This gauge employs a band which is maintained under constant tension by means of a weight connected to one end of the band. The use of a weight is an obvious method of maintaining a constant tension. Gravitational force from the weight is exerted in a single direction. Transfer of this directionality is achieved by the use of a rotating drum and flexible member which transfers the force to any desired direction. In this sense, the weight itself is not the constant force mechanism. The mechanism is comprised of the weight, the rotating drum and the flexible member. In the applicant's gauge, the direction of the constant force from the spring is parallel to the band no matter what the orientation of the band. In an outdoor application the use of a weight suffers from a very serious problem. The presence of wind causes the weight to swing back and forth over a range of 360 degrees. This introduces a wide range of structural, reliability and material selection problems. A wind shield can be used to enshroud the weight. If the gauge is to be used in a single gravitational orientation, the wind shield can be sized to cover but not touch the weight. When the weight scrapes the side of the wind shield, the maintenance of constant tension becomes moot. In applications to trees and branches the orientation of the gauge ranges from vertical to horizontal. This makes the use of a weight and wind shield feasible for gauge orientation only near vertical. In the applicant's gauge, a constant force spring operates in any orientation and is not influenced by wind.
U.S. Pat. No. 5,174,030, R. Clot et al, Dec. 29, 1992.
This gauge uses a spring loaded band. No mention is made in the specification nor the claims of constant tension on the band. The drawings in the patent do not specify but suggest a conventional circular extension spring is employed. This has the disadvantage of an increasing tension as the tree or plant grows.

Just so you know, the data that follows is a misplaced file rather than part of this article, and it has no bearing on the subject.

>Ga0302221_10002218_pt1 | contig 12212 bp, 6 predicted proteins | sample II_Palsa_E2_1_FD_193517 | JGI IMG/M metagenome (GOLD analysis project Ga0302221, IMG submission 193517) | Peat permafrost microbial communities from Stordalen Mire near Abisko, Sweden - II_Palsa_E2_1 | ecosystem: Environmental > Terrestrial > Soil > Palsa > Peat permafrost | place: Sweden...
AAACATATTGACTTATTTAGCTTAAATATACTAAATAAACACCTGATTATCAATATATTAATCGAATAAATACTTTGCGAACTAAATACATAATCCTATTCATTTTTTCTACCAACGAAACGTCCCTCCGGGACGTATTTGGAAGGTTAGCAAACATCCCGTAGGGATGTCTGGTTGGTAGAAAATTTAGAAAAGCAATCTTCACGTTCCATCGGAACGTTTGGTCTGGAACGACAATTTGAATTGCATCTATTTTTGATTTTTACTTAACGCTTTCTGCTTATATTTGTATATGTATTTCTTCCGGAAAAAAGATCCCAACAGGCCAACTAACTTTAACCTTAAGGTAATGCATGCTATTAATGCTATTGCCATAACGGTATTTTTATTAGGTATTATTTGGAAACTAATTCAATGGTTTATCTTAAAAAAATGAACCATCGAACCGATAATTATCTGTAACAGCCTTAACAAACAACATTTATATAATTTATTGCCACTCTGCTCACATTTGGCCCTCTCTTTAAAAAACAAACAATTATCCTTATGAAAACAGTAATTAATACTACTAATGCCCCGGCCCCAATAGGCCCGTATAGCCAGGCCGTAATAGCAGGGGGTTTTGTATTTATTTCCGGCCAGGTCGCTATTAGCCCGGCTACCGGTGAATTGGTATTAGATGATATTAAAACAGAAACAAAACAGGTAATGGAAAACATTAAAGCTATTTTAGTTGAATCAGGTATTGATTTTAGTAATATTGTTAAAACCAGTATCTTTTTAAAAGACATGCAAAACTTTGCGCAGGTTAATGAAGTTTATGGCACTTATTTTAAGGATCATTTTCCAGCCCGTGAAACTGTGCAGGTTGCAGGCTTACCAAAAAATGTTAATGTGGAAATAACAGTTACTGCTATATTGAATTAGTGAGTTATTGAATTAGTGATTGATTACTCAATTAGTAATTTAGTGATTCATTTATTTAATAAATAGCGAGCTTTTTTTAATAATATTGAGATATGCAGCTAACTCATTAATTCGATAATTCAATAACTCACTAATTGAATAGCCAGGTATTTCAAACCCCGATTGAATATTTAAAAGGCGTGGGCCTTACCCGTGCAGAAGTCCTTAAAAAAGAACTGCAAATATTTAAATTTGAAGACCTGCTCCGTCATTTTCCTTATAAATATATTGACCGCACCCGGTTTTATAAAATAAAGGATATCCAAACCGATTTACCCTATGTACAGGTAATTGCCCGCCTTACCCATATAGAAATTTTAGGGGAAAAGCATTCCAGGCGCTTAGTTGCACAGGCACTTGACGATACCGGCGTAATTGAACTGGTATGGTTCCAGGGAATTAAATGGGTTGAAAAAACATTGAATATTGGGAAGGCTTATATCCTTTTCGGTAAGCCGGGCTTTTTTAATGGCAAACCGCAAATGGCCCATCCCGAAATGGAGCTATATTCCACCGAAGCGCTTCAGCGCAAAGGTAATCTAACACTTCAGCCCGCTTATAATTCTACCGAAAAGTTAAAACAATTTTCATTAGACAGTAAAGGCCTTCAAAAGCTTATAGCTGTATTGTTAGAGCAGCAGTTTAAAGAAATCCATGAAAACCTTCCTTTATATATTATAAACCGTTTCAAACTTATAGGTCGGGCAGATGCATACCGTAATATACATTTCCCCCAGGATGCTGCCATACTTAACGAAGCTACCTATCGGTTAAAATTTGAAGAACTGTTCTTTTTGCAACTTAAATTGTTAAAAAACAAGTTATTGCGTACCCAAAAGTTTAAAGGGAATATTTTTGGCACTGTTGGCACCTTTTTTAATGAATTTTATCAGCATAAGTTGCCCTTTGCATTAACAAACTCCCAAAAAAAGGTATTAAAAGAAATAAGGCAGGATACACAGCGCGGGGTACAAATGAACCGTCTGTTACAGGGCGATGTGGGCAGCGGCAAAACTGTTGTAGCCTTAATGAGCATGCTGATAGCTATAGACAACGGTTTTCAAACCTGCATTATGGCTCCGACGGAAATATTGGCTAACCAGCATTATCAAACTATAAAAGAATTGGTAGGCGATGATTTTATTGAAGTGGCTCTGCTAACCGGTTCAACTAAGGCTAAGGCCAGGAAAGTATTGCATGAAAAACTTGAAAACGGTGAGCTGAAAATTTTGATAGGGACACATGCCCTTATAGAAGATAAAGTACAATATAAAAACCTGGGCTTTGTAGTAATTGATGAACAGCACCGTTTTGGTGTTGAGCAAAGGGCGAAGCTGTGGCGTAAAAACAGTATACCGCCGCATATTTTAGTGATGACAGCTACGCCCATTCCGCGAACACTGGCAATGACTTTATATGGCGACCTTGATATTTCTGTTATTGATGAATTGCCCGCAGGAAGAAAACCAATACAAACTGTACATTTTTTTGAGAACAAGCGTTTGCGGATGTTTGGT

U.S. Pat. No. 4,914,82, R. D. Hurt, Apr. 10, 1990.
This gauge employs a hairpin spring to maintain tension on the band. This results in a non constant tension on the band with the attendant disadvantage previously described.
Soviet Patent No. 1,744,419, Jun. 30, 1992
This gauge employs a compression spring to maintain tension on the band. This results in a non constant tension on the band with the attendant disadvantage previously described.
Japanese Patent Document 46-3350 and Italian Patent Document 525850
Both of these Documents illustrate apparatus in which a combination of inner and outer members are used to achieve a visual indication of changes in the length of a perimeter. The Japanese apparatus utilizes a variable force spring.
Series 3, Well Type Dendrometer, W. G. Gensler
The Series 3 gauge has been commercially available and in use in Arizona, New Mexico, California, Oregon and internationally in Spain, Germany, Switzerland, Korea, New Zealand, Alberta, British Columbia and Ontario since about 1990. The Series 3 gauge employs two concentric round tubes and a band wrapped around the perimeter. The outer tube is connected to one end of the band and the inner tube is connected to an intermediate point on the band. A compression spring is employed to maintain tension on the band. The distance or path length between the edge of the inner tube relative to the edge of the outer tube changes as the length of the perimeter changes. A change in this path length indicates a change in the length of the perimeter. An external length measuring device such as the rod of a caliper is inserted into the outer tube to measure this path length. The use of an external caliper results in very high resolution of perimeter length changes.
The Series 3 gauge has three problems: 1) a coupling between the force exerted on the band and the force required to press the gauge against the perimeter, 2) non constant band tension and 3) poor repeatability in the measurement of changes in perimeter length. Each of these problems will now be discussed.